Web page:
Skip Ribbon Commands
Skip to main content

How can I keep a good relationship with my son while going through a separation that’s filled with conflict?


​​​How can I still be a good mom when going through a high-conflict separation from my son's father? I want my family back and he claims to want the same but says I must prove my worth. During all of this, I struggle to not be upset or sad around my children.


relationship with son

Thank you for emailing in. There is no doubt your current situation calls for a lot of juggling of emotions. The good thing is it sounds like both you and your husband would like to keep the family intact, but in order to do that there is work to do. We do not know the ages of your children, but it will be important to keep adult content out of the conversations with them. Little ones might ask some big questions, especially if/when routines have to change a bit for them. Usually very short, simple answers will suffice for them. If you have older children, sometimes they might feel like they need to protect a parent or take sides. Hopefully even with them, both of you can answer some questions for them, too. And it is okay when they ask questions to let them know you don 't know the answer(s) right now, but that you want them to keep communication open with you. With older kids as well, hopefully both of you can agree to keep adult content out of it. More than anything, validating your children's feelings will be key. Ask them how they feel and let them know they have a right to their feelings but that you and their father still have the same expectations for them.

You noted this is a high-conflict separation. It is okay for children to see that their mother and father have feelings too, however, the conflicts should still remain for adult ears only. Not only with words but also with body language; kids pick up on that and can hold onto stress which is not good for them physically and emotionally. We recognize it will be hard and that you have the right to your feelings, but the extreme ones should still be kept to the adults. Certainly, allow yourself to feel your feelings and take a few minutes to lay down and cry or worry about something if you need to, but it might help to set a time limit. For example, tell yourself, “Okay, this is 'me time' for 10 minutes, then I need to go make lunch for the kiddos." These little breaks for yourself will help. 

Another way to still be a good mom for your children is to keep to a routine the best you can. Kids thrive in routine. They feel more secure and know what is expected of them regarding bedtimes, mealtimes, traditions, teams they might be on and study time. Do you best to keep these things in regular order. If you have older children, you can help by directing them to Boys Town's teen website called It is tailored to their age group and speaks to family issues which they might find helpful. For the younger children, try to include some one-on-one time every day even if it is a short bike ride or a 20-minute board game. This will be a good distraction for you and a comfort for the children.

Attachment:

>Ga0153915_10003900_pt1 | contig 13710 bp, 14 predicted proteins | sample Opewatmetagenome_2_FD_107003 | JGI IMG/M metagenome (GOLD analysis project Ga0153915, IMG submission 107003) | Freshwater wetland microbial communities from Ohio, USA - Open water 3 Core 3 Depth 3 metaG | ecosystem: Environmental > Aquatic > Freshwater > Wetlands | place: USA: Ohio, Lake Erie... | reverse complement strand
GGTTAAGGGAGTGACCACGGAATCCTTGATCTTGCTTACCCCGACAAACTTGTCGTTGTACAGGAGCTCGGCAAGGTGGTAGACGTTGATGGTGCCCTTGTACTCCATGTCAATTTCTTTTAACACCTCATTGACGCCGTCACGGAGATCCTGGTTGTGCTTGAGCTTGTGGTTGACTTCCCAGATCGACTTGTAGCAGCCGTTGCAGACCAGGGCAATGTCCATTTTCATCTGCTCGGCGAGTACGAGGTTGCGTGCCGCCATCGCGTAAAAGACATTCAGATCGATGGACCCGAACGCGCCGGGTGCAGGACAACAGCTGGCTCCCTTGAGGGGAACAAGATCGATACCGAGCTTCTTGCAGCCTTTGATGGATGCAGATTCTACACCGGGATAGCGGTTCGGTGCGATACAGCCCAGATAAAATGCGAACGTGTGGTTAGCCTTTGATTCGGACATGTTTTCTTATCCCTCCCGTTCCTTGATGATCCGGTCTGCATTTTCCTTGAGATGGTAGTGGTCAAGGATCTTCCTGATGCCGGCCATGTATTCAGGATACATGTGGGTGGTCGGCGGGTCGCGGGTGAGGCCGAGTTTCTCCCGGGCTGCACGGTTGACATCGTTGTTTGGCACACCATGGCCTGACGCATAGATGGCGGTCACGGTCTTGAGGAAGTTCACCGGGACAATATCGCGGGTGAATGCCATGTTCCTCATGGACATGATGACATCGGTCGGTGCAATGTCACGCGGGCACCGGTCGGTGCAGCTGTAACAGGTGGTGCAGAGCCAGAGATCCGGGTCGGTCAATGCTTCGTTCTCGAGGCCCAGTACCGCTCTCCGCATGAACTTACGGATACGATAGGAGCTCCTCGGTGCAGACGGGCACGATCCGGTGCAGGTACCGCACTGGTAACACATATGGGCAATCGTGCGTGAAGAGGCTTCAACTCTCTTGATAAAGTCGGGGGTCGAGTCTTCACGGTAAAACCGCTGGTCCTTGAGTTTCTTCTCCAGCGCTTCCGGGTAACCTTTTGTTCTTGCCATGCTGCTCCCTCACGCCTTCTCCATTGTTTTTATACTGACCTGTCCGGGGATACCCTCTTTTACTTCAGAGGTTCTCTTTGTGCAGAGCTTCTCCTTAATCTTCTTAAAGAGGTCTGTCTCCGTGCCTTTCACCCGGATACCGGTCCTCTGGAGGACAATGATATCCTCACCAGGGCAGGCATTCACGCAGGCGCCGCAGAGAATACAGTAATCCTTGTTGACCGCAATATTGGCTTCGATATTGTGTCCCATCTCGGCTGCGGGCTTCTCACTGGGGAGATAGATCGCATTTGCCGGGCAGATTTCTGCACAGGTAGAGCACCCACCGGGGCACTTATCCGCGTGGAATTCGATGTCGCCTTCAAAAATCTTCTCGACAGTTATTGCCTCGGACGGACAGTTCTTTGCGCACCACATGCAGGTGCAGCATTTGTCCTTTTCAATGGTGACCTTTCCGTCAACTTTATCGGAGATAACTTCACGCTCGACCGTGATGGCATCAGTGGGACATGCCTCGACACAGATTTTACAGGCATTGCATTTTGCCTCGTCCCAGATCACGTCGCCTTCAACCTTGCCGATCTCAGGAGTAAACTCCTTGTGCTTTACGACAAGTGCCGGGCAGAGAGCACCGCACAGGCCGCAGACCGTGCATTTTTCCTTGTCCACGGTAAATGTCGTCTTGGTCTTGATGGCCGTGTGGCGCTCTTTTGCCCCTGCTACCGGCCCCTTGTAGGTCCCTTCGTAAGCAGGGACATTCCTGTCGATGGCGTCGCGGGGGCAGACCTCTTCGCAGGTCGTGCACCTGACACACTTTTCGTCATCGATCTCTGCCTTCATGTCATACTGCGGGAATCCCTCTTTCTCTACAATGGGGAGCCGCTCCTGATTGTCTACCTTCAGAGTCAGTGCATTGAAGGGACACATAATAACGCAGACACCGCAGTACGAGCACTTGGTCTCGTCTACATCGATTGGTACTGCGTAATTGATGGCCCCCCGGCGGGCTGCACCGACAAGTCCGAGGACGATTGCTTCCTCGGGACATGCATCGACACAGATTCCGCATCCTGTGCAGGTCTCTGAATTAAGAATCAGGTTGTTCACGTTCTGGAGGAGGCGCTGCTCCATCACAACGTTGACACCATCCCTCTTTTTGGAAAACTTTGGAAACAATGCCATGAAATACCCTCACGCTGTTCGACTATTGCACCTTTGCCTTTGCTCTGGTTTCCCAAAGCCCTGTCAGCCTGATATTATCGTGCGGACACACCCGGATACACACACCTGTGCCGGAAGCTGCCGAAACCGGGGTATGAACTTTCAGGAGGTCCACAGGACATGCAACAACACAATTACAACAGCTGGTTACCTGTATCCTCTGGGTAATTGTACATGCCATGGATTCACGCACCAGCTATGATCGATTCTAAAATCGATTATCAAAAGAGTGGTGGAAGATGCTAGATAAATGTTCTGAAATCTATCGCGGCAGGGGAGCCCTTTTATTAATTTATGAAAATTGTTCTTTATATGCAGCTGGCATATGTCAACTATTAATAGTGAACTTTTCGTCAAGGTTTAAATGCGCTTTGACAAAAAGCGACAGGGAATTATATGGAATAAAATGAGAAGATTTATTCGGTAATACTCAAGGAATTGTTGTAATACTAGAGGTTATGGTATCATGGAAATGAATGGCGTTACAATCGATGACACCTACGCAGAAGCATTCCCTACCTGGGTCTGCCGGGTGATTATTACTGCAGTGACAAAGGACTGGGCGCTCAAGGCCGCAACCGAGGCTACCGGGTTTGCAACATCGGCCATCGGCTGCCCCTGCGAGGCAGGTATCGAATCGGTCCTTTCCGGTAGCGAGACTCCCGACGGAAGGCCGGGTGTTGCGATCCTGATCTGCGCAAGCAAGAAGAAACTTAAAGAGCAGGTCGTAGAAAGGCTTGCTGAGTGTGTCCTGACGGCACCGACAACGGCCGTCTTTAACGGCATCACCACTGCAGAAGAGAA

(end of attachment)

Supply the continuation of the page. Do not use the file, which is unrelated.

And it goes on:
Your mind is probably racing in a million directions, so be sure to eat healthy, get your sleep and exercise. This will help release endorphins in your brain which can help with your own emotions. And you know it best to “put your oxygen mask on first so you are able to put your child's on." You just have to take care of yourself and engage in healthy activities. Whether it is the gym, reading a book or grabbing a coffee with a friend, take time out for you to re-energize for the hard stuff.

Continue to look to for additional suggestions or consider calling in if it would help to talk. You might even like the teen website as it can give insight into what your teen might be thinking (if you have teens or tweens). 

One last thing: Have you and your husband talked about what it is that you need to work on? You said he told you to “prove your worth," but what does that look like? Does that mean open communication, keeping up the house, validating your husband's feelings, having a date night each week, getting a part-time job or something else? This will be an individualized plan for the two of you to decide on, but it has to be something concrete so you can recognize that you are working on things that can help the situation. We sure hope this gives you some things to think about. Please know the Hotline will be thinking of you and let us know if you have any additional concerns.​